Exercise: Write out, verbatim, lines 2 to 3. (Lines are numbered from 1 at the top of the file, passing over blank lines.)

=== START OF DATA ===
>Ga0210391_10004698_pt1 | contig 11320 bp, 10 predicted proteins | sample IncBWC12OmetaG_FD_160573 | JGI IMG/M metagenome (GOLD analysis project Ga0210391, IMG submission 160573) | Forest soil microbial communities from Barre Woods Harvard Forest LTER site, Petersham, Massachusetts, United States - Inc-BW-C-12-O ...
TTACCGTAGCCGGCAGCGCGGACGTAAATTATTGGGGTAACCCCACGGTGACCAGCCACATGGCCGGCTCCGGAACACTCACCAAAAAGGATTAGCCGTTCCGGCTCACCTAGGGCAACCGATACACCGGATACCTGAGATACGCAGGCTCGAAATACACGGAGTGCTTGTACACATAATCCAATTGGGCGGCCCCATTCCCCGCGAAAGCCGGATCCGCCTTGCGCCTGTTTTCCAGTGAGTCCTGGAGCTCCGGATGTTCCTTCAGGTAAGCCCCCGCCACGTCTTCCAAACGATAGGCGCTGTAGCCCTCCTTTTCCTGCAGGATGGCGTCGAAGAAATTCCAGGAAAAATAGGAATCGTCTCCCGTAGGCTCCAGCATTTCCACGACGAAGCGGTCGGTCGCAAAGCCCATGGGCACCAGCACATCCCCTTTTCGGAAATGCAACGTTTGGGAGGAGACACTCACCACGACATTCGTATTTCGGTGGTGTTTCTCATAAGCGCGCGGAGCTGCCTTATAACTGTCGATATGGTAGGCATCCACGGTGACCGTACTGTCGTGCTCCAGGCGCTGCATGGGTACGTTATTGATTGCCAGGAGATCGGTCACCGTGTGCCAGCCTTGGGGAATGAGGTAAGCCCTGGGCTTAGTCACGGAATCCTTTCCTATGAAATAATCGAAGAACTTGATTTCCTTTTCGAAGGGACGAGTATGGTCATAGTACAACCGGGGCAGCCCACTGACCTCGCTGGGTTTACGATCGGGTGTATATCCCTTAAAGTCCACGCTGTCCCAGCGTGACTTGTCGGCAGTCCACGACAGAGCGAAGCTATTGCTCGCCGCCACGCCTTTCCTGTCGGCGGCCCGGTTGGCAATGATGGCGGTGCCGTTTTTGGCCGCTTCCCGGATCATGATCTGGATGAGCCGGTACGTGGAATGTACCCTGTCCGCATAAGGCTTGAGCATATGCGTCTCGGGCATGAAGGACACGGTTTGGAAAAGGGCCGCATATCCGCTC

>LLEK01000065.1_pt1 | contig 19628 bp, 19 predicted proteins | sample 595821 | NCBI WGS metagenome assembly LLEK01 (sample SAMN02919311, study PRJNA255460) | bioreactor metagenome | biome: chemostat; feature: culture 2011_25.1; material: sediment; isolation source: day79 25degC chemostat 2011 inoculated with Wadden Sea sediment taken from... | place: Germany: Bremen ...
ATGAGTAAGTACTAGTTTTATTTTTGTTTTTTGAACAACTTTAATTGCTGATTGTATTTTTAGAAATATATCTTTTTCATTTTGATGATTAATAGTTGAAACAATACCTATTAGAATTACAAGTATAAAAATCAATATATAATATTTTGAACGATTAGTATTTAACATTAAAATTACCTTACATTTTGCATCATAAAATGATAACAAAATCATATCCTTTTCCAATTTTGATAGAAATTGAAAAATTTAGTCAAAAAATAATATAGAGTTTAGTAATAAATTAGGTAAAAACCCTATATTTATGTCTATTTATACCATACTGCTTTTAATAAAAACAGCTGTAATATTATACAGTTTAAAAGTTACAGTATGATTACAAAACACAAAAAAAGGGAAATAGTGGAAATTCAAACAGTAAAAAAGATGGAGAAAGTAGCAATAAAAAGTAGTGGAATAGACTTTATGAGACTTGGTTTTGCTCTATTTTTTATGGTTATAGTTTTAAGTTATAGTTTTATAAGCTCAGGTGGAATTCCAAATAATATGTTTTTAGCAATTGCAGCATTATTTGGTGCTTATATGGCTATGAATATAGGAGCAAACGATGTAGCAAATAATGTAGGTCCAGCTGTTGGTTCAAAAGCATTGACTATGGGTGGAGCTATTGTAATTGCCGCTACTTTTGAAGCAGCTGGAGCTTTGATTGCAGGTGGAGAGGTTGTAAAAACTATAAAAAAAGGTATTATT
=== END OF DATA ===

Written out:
TTACCGTAGCCGGCAGCGCGGACGTAAATTATTGGGGTAACCCCACGGTGACCAGCCACATGGCCGGCTCCGGAACACTCACCAAAAAGGATTAGCCGTTCCGGCTCACCTAGGGCAACCGATACACCGGATACCTGAGATACGCAGGCTCGAAATACACGGAGTGCTTGTACACATAATCCAATTGGGCGGCCCCATTCCCCGCGAAAGCCGGATCCGCCTTGCGCCTGTTTTCCAGTGAGTCCTGGAGCTCCGGATGTTCCTTCAGGTAAGCCCCCGCCACGTCTTCCAAACGATAGGCGCTGTAGCCCTCCTTTTCCTGCAGGATGGCGTCGAAGAAATTCCAGGAAAAATAGGAATCGTCTCCCGTAGGCTCCAGCATTTCCACGACGAAGCGGTCGGTCGCAAAGCCCATGGGCACCAGCACATCCCCTTTTCGGAAATGCAACGTTTGGGAGGAGACACTCACCACGACATTCGTATTTCGGTGGTGTTTCTCATAAGCGCGCGGAGCTGCCTTATAACTGTCGATATGGTAGGCATCCACGGTGACCGTACTGTCGTGCTCCAGGCGCTGCATGGGTACGTTATTGATTGCCAGGAGATCGGTCACCGTGTGCCAGCCTTGGGGAATGAGGTAAGCCCTGGGCTTAGTCACGGAATCCTTTCCTATGAAATAATCGAAGAACTTGATTTCCTTTTCGAAGGGACGAGTATGGTCATAGTACAACCGGGGCAGCCCACTGACCTCGCTGGGTTTACGATCGGGTGTATATCCCTTAAAGTCCACGCTGTCCCAGCGTGACTTGTCGGCAGTCCACGACAGAGCGAAGCTATTGCTCGCCGCCACGCCTTTCCTGTCGGCGGCCCGGTTGGCAATGATGGCGGTGCCGTTTTTGGCCGCTTCCCGGATCATGATCTGGATGAGCCGGTACGTGGAATGTACCCTGTCCGCATAAGGCTTGAGCATATGCGTCTCGGGCATGAAGGACACGGTTTGGAAAAGGGCCGCATATCCGCTC

>LLEK01000065.1_pt1 | contig 19628 bp, 19 predicted proteins | sample 595821 | NCBI WGS metagenome assembly LLEK01 (sample SAMN02919311, study PRJNA255460) | bioreactor metagenome | biome: chemostat; feature: culture 2011_25.1; material: sediment; isolation source: day79 25degC chemostat 2011 inoculated with Wadden Sea sediment taken from... | place: Germany: Bremen ...